A New York Times article titled Plan B – Skip College outlines the increasing questioning of college degrees as a sure-fire key to success:
“A small but influential group of economists and educators is pushing another pathway: for some students, no college at all. It’s time, they say, to develop credible alternatives for students unlikely to be successful pursuing a higher degree, or who may not be ready to do so.
“Whether everyone in college needs to be there is not a new question; the subject has been hashed out in books and dissertations for years. But the economic crisis has sharpened that focus, as financially struggling states cut aid to higher education.”
After the typical quotes from experts and analysis of which jobs fit the parameters, there’s some realistic advice:
“Professor Lerman, the American University economist, said some high school graduates would be better served by being taught how to behave and communicate in the workplace. Such skills are ranked among the most desired — even ahead of educational attainment — in many surveys of employers. In one 2008 survey of more than 2,000 businesses in Washington State, employers said entry-level workers appeared to be most deficient in being able to “solve problems and make decisions,” “resolve conflict and negotiate,” “cooperate with others” and “listen actively.”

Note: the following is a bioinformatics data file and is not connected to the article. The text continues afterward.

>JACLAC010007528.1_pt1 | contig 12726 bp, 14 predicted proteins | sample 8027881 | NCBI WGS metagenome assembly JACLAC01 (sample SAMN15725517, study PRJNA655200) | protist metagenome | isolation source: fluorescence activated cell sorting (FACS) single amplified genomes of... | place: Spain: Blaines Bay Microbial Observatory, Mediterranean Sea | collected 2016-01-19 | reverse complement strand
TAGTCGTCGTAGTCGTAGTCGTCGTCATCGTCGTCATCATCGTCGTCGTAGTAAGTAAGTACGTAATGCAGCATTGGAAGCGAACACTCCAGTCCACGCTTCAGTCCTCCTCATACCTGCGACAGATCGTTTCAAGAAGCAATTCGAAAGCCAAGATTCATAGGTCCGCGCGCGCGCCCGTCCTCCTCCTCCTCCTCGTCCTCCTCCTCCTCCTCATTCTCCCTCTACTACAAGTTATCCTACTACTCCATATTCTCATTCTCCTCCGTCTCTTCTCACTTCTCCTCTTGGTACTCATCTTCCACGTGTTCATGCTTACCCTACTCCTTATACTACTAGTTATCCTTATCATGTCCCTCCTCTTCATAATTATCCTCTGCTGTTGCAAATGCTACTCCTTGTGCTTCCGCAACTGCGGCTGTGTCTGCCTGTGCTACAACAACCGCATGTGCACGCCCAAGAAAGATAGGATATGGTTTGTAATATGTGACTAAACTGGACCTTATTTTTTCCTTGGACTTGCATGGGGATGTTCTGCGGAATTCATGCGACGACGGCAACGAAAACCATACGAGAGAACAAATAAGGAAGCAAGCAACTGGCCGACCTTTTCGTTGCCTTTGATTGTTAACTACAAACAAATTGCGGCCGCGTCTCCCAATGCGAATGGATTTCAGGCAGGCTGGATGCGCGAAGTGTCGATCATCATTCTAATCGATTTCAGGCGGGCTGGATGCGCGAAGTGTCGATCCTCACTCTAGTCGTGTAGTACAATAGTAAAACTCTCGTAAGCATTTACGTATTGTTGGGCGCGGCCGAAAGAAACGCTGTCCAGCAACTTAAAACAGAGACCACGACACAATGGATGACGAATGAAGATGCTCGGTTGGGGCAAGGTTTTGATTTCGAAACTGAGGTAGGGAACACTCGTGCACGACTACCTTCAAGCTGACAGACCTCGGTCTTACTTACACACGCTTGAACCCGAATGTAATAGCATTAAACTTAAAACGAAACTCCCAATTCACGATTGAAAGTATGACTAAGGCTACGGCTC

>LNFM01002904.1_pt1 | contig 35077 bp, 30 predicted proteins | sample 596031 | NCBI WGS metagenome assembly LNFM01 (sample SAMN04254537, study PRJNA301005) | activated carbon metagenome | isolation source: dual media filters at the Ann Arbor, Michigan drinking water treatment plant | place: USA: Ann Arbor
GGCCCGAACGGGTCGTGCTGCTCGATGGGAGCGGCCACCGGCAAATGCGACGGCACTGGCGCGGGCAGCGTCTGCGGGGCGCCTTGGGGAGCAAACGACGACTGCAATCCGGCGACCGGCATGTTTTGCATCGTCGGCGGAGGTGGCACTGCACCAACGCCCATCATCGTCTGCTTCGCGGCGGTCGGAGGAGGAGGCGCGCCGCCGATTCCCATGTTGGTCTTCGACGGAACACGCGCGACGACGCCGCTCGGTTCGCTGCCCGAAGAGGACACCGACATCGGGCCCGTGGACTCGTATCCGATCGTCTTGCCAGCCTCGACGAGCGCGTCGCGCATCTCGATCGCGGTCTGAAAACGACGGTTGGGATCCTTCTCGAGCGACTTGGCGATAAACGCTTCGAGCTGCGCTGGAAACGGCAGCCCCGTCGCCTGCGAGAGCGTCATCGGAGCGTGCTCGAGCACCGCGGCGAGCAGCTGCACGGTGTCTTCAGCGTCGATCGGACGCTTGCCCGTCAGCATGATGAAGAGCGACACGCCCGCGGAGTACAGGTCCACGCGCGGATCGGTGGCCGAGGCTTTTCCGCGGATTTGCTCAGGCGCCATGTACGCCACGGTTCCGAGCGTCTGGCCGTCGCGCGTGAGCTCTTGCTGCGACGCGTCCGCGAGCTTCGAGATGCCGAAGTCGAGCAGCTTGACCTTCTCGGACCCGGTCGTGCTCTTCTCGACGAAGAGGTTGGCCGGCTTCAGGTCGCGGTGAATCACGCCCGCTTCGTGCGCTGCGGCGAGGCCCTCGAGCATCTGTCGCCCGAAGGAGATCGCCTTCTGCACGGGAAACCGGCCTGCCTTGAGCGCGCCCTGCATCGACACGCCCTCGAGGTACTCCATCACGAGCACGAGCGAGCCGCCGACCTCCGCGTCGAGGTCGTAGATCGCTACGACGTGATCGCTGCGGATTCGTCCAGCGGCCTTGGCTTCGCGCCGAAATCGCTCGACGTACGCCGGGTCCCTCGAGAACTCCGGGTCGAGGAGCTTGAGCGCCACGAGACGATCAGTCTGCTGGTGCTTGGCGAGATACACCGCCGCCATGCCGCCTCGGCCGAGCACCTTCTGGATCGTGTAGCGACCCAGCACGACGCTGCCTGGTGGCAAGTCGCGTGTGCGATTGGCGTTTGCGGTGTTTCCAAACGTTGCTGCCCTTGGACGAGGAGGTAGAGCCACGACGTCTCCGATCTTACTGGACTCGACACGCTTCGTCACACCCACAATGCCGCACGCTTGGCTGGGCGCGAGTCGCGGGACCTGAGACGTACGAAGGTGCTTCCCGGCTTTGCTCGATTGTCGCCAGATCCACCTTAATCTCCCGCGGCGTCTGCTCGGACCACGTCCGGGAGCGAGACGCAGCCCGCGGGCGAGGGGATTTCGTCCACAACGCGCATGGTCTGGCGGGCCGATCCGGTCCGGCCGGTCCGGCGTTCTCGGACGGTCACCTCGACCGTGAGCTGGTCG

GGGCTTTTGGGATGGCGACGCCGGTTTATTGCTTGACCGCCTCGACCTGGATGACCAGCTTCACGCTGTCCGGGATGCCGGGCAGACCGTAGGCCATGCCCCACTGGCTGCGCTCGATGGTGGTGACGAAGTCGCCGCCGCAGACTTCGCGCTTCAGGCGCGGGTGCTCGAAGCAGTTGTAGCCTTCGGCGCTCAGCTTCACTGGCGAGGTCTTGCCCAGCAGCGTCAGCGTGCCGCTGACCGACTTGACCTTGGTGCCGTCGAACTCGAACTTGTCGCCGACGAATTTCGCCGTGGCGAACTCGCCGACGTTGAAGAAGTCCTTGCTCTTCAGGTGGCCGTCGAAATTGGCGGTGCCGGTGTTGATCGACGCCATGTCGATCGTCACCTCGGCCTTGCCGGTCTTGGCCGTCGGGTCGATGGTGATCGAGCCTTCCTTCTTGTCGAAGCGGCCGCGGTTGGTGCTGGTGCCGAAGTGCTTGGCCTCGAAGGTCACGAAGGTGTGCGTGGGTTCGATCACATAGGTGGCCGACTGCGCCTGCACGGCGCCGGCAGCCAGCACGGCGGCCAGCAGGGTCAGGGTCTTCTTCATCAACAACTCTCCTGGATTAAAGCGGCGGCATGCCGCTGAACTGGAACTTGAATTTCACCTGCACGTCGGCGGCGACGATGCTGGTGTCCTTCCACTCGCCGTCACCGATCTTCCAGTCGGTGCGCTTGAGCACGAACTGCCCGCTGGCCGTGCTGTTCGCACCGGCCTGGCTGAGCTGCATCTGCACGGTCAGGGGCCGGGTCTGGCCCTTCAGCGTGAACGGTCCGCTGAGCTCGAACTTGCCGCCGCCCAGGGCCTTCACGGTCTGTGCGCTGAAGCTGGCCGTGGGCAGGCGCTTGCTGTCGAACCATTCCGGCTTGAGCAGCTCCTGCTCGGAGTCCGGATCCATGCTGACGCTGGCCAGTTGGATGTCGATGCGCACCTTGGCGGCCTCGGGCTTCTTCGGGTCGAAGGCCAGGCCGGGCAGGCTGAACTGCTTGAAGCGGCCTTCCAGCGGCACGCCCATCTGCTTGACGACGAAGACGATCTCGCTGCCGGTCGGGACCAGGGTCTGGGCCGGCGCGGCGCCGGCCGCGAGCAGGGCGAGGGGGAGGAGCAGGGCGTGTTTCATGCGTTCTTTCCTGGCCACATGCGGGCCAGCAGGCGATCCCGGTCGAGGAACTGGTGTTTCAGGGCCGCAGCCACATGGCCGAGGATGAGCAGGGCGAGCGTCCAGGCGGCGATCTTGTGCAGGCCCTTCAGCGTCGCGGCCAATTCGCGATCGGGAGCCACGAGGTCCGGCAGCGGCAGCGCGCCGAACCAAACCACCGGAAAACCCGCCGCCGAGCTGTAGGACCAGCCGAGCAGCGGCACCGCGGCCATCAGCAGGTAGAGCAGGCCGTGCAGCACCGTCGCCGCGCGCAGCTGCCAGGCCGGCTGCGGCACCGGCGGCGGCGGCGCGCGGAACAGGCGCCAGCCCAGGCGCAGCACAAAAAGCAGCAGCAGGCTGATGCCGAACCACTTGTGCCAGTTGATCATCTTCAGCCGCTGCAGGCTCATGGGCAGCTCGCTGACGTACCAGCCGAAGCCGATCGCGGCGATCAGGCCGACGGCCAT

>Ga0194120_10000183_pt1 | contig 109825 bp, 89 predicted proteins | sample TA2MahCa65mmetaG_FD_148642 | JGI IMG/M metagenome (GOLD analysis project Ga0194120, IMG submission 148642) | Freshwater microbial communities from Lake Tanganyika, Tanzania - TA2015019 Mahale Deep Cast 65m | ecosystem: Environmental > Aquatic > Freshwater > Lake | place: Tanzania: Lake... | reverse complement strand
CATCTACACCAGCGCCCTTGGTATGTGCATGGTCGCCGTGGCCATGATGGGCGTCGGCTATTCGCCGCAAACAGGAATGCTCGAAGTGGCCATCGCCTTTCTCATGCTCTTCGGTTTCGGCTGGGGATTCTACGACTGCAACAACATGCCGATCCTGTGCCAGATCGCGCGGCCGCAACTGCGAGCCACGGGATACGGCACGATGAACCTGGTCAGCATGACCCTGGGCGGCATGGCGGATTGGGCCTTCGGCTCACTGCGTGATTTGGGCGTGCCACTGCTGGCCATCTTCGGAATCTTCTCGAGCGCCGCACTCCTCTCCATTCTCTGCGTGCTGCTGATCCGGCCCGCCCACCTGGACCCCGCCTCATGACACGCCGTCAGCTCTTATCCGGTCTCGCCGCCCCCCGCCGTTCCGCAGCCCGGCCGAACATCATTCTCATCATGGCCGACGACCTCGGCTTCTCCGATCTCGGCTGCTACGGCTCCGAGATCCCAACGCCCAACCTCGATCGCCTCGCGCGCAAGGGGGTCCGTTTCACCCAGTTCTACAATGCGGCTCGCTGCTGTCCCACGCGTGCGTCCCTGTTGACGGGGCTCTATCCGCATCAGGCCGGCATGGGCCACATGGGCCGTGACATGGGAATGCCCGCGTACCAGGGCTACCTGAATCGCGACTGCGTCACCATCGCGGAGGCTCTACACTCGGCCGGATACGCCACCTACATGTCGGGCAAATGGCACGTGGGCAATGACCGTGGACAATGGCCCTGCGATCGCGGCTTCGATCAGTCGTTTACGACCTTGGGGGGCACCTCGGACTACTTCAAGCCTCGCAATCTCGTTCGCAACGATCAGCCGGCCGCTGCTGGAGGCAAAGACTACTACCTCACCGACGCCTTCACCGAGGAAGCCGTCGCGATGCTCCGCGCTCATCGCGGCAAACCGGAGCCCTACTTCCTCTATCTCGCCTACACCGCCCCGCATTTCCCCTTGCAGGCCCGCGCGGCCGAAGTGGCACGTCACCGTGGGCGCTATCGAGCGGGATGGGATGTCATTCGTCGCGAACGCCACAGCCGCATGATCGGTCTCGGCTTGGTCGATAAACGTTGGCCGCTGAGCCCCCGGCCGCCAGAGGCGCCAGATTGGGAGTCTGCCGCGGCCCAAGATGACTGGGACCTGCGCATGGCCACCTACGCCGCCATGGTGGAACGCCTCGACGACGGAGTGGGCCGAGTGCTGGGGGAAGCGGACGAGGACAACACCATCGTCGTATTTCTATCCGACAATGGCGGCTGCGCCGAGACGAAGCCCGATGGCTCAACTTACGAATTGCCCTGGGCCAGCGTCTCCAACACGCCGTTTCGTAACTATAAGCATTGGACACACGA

Homeschoolers have a decades-long history of questioning societal assumptions such as college, but more important than the theoretical questioning is the generations of homeschoolers who have just quietly gone about living their lives outside the institutional frameworks, thereby proving the veracity of the questioning.